Last week, I had the privilege of sitting on a panel with two leaders in the field of philanthropy to discuss vision and strategy with the Board of Directors of 2Life Communities, formerly known as Jewish Community Housing for the Elderly. For more than 60 years, 2Life has been providing affordable housing and services for low-income, older adults from all backgrounds — both inside and beyond our Jewish community.
It is impossible to overstate how critical the need for affordable housing for the elderly currently is and will become in the near future, both for our Jewish community and our broader society, as the population of older adults who cannot afford housing continues to increase.
At the same time, 2Life Communities is about more than affordable roofs over people’s heads. Aging together combats social isolation, which, in turn, promotes health, wellness, and connection for a vulnerable population that, sadly, our society often overlooks.
Jewish communities have strived to honor, care for, lift up, and learn from the oldest and wisest among us since the Book of Leviticus, which commanded us thousands of years ago: “You shall rise before the aged and show deference to the elderly.” 2Life Communities is one of the many valued partners of CJP in our collective effort to live out this charge. And, as we heard from one of my fellow panelists, it also has become a nationally recognized model organization and thought leader on aging with dignity, and a critical part of the landscape of civic Boston.
The diversity of its residents was clear to me when I visited the Golda Meir House in Newton during The 360Five listening tour last year, and during my most recent visit to the Brighton Campus, when I heard numerous languages and witnessed such vibrant activity. I even got a ping pong lesson from two Chinese residents, whose shots I could barely return!
I am always inspired by the work of 2Life Communities, and it was particularly moving to sit on this panel during the Ten Days of Repentance, the period on the Jewish calendar in between the High Holy Days of Rosh Hashanah and Yom Kippur. While 2Life’s name immediately conjures up for me the well-known song from Fiddler on the Roof and the Jewish toast for all occasions (“L’Chaim — To Life!”), I also hear echoes of one of the phrases that we repeat throughout the high holiday liturgy, “Zochreinu l’chaim — Remember us for life.”
There was also something powerful about visiting 2Life in between two of my most inspiring ritual experiences of the year, attending synagogue on Rosh Hashanah and Yom Kippur. In the Haftarah of Yom Kippur, we read from the Book of Isaiah (Chapters 53-54): “I [God] dwell in lofty and holy places, and with those who are crushed low-in-spirit; to revive their low-spirit and the broken-hearted.” For God, to be holy and “on high” is precisely to dwell with those who are at their lowest, most vulnerable places.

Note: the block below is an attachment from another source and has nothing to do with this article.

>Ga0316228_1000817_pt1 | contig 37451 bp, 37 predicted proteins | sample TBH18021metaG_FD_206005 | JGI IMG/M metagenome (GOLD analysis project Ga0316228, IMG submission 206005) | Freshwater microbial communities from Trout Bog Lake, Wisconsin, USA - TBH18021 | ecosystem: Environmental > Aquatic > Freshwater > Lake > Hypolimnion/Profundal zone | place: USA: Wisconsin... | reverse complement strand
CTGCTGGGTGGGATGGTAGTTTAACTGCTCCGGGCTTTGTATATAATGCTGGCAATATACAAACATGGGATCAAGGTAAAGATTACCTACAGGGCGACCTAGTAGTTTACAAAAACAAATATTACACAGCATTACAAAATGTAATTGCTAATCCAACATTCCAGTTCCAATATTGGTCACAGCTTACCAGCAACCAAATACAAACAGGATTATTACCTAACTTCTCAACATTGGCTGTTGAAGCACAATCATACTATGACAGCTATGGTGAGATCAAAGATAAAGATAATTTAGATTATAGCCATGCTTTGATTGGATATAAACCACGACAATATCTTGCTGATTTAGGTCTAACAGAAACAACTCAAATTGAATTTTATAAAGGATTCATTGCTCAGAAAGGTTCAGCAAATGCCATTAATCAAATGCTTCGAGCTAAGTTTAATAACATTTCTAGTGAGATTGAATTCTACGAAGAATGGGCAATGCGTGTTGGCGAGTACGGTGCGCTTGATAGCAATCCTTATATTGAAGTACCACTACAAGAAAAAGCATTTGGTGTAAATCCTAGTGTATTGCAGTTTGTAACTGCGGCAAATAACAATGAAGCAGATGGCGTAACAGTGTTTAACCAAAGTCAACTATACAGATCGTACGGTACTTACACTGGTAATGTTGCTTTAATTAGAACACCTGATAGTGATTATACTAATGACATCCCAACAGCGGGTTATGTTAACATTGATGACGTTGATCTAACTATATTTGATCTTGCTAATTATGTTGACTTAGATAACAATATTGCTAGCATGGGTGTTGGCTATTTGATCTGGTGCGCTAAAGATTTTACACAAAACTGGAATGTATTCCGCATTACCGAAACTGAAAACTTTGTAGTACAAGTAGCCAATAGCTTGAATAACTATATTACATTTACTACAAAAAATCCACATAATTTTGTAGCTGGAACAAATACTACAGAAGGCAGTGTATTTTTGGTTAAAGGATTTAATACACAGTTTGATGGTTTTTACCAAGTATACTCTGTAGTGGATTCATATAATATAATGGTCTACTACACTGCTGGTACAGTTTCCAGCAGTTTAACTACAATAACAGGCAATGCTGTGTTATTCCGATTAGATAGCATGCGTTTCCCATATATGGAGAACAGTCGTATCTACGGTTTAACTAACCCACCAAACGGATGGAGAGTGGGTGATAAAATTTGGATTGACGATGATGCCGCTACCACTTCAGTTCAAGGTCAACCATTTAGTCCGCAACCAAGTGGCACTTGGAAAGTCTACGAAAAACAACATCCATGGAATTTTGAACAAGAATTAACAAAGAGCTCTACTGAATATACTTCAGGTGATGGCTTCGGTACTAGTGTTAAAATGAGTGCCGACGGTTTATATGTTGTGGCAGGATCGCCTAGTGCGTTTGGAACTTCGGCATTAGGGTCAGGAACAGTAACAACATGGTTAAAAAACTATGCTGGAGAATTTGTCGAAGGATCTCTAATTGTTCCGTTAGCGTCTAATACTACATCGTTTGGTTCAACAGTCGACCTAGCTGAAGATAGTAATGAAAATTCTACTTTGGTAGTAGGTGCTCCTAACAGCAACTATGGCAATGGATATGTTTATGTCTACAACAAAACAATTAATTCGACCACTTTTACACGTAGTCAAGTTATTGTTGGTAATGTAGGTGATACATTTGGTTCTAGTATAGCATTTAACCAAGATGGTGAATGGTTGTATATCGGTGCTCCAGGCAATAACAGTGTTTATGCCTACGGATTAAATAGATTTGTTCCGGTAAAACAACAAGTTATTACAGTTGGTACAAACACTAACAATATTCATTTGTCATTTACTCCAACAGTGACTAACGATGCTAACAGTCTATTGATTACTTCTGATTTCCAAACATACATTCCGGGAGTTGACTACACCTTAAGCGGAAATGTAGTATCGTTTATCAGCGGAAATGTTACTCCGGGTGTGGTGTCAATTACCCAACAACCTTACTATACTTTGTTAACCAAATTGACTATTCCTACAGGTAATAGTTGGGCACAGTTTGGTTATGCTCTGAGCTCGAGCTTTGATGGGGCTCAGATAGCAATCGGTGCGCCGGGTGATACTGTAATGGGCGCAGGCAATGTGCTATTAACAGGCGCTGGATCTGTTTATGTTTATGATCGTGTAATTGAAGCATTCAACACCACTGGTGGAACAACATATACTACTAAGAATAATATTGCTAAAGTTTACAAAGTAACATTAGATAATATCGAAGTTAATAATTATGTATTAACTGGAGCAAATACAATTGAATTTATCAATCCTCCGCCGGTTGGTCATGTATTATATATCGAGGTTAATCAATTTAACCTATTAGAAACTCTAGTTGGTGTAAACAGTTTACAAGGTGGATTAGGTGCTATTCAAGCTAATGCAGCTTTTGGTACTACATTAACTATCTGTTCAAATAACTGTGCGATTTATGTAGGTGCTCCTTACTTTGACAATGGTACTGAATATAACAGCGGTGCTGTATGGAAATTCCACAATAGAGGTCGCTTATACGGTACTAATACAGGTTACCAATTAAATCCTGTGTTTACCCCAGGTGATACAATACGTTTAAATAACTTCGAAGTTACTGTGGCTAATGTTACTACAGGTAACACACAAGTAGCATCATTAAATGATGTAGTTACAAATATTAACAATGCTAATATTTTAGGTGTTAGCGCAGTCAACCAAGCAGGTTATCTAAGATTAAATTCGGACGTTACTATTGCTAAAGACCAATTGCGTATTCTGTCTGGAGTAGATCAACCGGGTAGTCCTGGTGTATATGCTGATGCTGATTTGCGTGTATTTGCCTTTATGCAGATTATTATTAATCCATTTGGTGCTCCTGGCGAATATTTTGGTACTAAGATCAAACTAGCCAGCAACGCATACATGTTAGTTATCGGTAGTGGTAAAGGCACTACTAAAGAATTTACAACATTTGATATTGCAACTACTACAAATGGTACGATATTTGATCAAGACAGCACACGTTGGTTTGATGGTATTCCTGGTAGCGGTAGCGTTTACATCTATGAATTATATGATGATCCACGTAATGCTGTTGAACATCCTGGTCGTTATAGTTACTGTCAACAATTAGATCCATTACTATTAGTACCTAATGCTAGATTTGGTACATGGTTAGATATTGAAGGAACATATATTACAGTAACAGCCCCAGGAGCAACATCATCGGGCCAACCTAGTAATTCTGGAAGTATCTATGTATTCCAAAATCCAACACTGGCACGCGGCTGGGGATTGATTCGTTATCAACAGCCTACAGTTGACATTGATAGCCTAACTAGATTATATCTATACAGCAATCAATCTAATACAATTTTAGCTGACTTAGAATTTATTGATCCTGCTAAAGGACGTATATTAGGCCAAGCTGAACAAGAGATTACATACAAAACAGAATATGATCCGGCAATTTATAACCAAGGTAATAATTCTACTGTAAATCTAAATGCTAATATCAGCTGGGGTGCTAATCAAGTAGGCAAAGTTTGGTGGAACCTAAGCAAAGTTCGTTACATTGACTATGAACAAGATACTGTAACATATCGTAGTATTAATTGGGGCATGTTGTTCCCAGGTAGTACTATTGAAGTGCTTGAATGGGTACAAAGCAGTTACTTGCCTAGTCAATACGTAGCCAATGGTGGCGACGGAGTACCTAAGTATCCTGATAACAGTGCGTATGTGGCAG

What does this mean for us? Isaiah continues (in God’s voice), in a strong rebuke of the hypocrisy of practicing religious rituals without also living out core ethical responsibilities: “It is not your fasting that will make your voice heard... Is not this the fast that I have chosen? ... To offer bread to the hungry and bring the poor [homeless] into your home. ”
When I read this line on Yom Kippur, feeling inspired by an uplifting prayer experience, I also thought about the long wait list of older adults in need of affordable housing. I thought about our responsibilities as a community and felt grateful for the work of 2Life Communities. A vibrant, thriving Jewish community brings ritual to life through diverse, dynamic, and inspiring opportunities to practice Judaism, and lives out Isaiah’s clarion reminder that to be holy is to connect with and take care of the most vulnerable among us.
How might each of these be part of your Jewish journey as we begin 5780?
Shabbat Shalom and Happy Sukkot!
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About the Author
CJP President and CEO Rabbi Marc Baker is an educator, writer, and leadership mentor who is devoting his life to Jewish learning and building Jewish communities.